This morning I made a statement. I said, “The whole damn country has lost its mind.” Chuck in reply said, “No, it’s more like it has lost its soul.” Here’s what caused us to feel this way, and how I know that I’m a capitalist.
It all began when I told him about some research I was doing and about a project that was done during the Great Depression in a South Florida city. It was a FERA project, where they hired people to interview the elderly in that community. They were asked if they remembered anything their parents told them about their family moving to the area. They picked their brains for any information they could glean. What I found were extremely good stories about how people migrated to south Florida during the mid to late 1800s.
Chuck said, “What is FERA”. I said, “You know, one of those projects where people are given jobs to put more money into the economy. Only back then they used their money to put people to work, while we just passed a stimulus bill and gave most of it away.” Then I added, “The whole damn country…” Well, you get the picture.
FERA was the Federal Emergency Relief Administration which President Herbert Hoover created in 1932. They gave loans to states to operate relief programs. Along with the Civilian Conservation Corps, it was the first relief operation under the New Deal. Florida is full of FERA projects, like the community center in Davenport, the seawall around Spring Bayou in Tarpon Springs, and one of the Education buildings still standing at Florida State University in Tallahassee. These were considered socialist handout programs back then even though people still had to work for the money. The people of the 1930s didn’t think these were capitalist programs.
FERA’s main goal was to alleviate household unemployment by creating new unskilled jobs in local and state governments. This was more expensive than direct cash payments (called “the dole”), but it was psychologically beneficial to the unemployed at that time. The unemployed wanted and needed any sort of job for self-esteem issues. Men especially wanted to maintain the role as their families’ breadwinners, but women took jobs too.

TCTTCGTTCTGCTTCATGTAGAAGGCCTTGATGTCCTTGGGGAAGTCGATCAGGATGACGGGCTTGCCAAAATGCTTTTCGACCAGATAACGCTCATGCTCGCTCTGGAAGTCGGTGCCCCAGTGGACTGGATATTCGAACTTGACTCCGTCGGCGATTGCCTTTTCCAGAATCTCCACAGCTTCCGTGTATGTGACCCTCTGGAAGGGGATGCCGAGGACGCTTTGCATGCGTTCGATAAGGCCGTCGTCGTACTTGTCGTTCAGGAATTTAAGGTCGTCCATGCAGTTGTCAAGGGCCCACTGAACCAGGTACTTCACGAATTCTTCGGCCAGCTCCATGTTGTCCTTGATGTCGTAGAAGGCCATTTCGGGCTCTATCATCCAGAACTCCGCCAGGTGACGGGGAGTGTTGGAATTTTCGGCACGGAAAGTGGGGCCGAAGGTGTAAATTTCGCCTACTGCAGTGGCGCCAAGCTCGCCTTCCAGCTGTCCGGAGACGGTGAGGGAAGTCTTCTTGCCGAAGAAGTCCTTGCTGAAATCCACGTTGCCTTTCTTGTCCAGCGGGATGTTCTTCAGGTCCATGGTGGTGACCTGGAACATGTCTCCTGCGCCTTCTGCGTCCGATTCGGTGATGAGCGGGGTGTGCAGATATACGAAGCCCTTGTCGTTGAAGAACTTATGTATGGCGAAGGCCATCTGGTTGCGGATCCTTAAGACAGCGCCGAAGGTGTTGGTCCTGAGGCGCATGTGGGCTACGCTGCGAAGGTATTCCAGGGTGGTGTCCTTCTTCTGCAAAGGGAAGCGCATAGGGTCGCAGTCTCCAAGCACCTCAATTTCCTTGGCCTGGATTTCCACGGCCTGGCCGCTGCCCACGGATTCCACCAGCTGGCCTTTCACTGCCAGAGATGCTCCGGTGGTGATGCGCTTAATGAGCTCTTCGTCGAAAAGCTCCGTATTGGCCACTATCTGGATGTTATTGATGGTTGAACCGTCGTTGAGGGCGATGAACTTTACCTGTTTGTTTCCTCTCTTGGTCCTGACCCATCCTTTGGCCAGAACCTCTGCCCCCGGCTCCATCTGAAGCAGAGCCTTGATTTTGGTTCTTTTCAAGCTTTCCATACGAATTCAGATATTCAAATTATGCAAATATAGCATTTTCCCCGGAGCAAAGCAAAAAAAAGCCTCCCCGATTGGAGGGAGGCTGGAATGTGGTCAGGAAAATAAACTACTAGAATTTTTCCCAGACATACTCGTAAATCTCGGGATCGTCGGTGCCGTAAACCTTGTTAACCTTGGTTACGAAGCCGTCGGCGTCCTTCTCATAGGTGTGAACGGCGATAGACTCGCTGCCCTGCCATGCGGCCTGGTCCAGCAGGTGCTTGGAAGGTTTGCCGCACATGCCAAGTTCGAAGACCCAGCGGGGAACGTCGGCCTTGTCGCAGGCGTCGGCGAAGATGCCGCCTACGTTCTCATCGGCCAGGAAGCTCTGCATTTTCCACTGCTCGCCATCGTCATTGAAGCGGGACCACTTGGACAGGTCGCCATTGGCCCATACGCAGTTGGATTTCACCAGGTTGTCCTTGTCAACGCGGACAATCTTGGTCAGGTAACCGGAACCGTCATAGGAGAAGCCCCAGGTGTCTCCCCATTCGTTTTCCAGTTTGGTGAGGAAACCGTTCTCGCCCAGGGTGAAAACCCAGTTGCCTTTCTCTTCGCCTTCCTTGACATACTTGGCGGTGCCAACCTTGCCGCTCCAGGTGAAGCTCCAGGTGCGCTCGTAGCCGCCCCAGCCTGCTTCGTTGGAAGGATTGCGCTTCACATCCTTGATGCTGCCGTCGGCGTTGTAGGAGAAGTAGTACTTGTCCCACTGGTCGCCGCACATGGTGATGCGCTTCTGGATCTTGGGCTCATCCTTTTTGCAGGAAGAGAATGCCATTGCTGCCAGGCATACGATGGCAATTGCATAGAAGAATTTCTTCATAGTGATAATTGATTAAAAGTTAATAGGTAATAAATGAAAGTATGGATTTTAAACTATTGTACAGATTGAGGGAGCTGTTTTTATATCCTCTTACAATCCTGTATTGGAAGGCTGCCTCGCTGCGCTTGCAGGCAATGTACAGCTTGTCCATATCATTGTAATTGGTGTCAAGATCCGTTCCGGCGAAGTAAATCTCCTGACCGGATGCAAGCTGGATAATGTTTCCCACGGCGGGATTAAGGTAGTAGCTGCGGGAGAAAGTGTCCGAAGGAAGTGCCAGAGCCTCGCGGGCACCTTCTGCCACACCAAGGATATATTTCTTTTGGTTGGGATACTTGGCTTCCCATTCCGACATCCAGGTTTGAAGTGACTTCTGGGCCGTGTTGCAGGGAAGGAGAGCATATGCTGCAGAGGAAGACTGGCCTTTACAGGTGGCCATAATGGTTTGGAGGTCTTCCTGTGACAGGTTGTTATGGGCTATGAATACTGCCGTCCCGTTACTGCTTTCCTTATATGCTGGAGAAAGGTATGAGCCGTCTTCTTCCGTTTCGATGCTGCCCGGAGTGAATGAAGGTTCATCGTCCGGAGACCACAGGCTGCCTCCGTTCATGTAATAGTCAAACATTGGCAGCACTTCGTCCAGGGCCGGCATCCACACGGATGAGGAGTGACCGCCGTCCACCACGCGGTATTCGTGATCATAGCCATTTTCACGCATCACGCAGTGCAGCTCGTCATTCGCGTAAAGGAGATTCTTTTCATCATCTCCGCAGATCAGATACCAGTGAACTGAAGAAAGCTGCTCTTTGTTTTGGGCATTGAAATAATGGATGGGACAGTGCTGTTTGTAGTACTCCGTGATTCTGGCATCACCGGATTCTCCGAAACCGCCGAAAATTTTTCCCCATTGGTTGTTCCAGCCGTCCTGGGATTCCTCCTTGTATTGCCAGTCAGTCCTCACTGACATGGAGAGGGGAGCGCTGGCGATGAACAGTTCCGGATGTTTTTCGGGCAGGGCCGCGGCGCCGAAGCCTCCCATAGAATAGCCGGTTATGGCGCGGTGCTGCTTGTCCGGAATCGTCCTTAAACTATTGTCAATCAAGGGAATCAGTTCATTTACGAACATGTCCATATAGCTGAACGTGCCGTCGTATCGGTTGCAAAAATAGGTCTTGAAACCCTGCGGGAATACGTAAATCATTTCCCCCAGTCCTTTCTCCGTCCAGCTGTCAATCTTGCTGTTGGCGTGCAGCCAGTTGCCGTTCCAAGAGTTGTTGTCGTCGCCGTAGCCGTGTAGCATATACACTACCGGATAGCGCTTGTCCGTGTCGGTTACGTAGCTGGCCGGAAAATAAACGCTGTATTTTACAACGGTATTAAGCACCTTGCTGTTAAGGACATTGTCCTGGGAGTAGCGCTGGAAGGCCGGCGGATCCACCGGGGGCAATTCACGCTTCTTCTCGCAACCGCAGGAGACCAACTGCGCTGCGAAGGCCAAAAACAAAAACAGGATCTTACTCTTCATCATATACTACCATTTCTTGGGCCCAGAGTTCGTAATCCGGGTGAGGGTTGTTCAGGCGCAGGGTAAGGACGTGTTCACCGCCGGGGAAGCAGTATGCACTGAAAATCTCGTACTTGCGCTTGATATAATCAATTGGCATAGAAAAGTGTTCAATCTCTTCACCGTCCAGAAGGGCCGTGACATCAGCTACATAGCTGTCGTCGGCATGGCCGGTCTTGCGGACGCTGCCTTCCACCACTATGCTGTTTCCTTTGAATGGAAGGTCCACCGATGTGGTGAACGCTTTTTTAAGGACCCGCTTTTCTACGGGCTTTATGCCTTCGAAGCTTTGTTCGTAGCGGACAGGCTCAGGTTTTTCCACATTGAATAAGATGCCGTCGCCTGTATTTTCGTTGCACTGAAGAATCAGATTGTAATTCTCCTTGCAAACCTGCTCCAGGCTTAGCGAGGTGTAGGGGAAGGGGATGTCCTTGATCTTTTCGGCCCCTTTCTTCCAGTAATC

By the time FERA closed in 1935, it provided work for over 20 million people and developed facilities on public lands all across the country. Over $3.1 B was given to states and local governments to run the program. In 1935 it was replaced with the WPA, the Works Progress Administration.
I’ve always felt that working was a good thing. It makes me feel good to be productive. I get satisfaction in what I do. I’ve been this way since my first job sweeping hair in a beauty salon at the age of 14. I made fifty cents an hour. Back then minimum wage wasn’t required for teenagers.
I wanted a beautiful red and black plaid wool skirt with matching vest made by Bobby Brooks. The skirt was a tad short, but with the vest one could wear it on the hips and pass the dress code. It was tough being a teenager in those days.
I asked my parents, and they told me that the outfit cost too much. I told them I wanted a job, and Mama got me one working at the place where she got her hair done. That was 1968. I worked three afternoons a week and a half day on Saturday.
By the end of my first week, I made enough to go have the skirt placed on lay-away. The outfit was sold in separates. I was just hoping no one came in and bought the vest before I could get it, too.
Feeling lucky and smart, almost two months later I paid for and took home the entire outfit. What a wonderful feeling! I had been bitten by the capitalist bug. Years later, while attending college, I worked in a dress shop and spent everything I made in that one store. Can you tell I love clothes?
Eventually, I learned to live within my means and spread around the good cheer. Thankfully, I also learned how to save.
It is too bad that people who love to work and who save for the future seem to be fewer in number today. It has been a good work life for my husband and me, and we’re retired now.
I wrote this almost five years ago, and I’m happy that our country seems to be turning this around. Under the new presidential administration, it seems that more people than ever are back at work. It seems that fewer people are waiting for a handout. This is indeed good news for America.
What was your first job and what was your first big buy? How do you feel about our current welfare system? Do you believe we are getting closer or farther away from our capitalist roots?